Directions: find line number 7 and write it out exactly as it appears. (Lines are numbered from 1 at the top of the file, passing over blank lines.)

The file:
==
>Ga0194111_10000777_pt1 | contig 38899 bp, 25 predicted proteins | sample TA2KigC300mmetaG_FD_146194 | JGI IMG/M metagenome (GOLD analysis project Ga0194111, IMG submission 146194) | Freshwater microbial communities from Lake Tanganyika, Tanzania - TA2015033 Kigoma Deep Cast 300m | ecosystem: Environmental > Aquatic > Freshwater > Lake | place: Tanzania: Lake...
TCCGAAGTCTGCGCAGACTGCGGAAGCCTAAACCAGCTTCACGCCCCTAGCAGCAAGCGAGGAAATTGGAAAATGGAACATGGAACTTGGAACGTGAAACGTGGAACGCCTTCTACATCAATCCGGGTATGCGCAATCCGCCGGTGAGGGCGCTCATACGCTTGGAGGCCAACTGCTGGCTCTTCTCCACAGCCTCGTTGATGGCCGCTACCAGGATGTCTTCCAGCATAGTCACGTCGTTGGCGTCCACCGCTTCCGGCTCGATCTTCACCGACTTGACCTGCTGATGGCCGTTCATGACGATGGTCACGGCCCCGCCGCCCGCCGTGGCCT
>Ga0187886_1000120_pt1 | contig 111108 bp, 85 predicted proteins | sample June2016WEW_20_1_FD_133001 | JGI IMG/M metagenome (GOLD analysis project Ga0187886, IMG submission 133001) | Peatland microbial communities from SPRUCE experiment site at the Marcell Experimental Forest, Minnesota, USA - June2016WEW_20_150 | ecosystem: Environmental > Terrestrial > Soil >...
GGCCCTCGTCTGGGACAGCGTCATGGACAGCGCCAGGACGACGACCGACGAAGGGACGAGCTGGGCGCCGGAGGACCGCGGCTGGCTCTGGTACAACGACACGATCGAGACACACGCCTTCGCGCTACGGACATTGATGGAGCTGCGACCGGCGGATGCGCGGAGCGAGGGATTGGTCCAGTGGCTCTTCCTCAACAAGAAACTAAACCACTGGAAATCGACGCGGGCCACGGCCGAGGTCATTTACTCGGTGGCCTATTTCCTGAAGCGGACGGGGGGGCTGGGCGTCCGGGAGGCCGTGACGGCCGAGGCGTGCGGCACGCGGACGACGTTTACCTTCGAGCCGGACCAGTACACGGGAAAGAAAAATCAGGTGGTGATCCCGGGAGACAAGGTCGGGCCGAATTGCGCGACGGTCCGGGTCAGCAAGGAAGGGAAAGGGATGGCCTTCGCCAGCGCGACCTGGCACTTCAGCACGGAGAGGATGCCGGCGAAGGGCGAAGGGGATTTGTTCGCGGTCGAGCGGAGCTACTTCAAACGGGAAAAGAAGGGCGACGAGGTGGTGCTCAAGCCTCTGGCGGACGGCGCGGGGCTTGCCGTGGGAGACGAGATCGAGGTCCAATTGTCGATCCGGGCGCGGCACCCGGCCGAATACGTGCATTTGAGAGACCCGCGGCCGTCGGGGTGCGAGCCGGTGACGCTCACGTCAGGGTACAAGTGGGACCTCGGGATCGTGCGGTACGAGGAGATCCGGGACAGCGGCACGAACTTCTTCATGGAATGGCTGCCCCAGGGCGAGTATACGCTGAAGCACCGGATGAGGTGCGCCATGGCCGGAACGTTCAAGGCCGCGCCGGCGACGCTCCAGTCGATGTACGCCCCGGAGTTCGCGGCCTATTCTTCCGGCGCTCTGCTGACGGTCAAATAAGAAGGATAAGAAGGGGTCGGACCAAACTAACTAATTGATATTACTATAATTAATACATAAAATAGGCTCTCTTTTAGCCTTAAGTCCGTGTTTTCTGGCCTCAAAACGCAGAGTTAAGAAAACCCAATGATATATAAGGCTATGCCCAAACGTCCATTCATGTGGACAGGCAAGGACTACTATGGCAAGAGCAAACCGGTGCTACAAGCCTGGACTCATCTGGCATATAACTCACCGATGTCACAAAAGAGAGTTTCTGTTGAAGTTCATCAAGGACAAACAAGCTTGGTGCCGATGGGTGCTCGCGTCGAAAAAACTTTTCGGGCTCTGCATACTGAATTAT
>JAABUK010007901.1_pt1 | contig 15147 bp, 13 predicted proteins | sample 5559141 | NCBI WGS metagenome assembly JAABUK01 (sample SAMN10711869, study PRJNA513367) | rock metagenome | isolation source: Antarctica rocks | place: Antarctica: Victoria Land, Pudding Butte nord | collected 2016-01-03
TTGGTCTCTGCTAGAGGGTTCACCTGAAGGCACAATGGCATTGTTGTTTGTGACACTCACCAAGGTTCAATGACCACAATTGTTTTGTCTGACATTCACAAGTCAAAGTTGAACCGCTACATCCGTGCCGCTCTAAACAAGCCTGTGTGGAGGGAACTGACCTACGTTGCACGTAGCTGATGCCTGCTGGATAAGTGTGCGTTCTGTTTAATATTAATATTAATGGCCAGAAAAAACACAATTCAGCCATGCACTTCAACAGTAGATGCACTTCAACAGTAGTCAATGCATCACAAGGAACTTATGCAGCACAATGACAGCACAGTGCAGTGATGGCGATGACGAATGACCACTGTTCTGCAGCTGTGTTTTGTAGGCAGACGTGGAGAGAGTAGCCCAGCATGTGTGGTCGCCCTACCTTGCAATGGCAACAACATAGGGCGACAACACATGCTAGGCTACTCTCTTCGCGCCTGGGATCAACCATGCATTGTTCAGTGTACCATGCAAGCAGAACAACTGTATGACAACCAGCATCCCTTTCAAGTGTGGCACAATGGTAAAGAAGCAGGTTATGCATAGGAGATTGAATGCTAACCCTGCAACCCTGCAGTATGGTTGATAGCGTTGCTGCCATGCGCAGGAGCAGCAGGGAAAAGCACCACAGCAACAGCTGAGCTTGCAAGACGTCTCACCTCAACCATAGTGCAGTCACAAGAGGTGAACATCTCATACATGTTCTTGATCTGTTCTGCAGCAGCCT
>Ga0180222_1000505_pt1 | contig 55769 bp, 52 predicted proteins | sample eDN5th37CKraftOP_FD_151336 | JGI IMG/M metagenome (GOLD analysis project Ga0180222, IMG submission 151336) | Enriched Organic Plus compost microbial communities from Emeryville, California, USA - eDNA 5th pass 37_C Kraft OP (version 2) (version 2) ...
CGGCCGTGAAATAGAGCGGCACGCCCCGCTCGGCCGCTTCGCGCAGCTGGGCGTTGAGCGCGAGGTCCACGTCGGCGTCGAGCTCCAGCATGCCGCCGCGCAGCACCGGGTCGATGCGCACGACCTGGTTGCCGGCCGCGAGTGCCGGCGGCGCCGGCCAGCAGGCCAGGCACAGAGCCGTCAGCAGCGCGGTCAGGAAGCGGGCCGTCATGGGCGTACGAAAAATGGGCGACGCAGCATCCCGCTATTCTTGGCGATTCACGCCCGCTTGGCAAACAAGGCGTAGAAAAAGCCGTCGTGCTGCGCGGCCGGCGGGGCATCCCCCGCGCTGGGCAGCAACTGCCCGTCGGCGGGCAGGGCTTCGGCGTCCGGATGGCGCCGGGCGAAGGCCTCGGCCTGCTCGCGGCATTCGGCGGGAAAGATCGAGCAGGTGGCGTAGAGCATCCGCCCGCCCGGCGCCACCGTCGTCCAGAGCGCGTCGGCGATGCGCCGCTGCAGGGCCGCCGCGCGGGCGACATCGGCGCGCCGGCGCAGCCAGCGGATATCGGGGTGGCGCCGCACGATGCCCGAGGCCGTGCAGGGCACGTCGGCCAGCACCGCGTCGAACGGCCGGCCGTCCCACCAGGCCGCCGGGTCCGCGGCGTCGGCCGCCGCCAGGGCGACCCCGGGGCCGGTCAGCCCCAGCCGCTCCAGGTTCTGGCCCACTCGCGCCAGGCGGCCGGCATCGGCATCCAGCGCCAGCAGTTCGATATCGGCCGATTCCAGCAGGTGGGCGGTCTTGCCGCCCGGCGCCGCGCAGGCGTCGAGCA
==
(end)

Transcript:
>Ga0180222_1000505_pt1 | contig 55769 bp, 52 predicted proteins | sample eDN5th37CKraftOP_FD_151336 | JGI IMG/M metagenome (GOLD analysis project Ga0180222, IMG submission 151336) | Enriched Organic Plus compost microbial communities from Emeryville, California, USA - eDNA 5th pass 37_C Kraft OP (version 2) (version 2) ...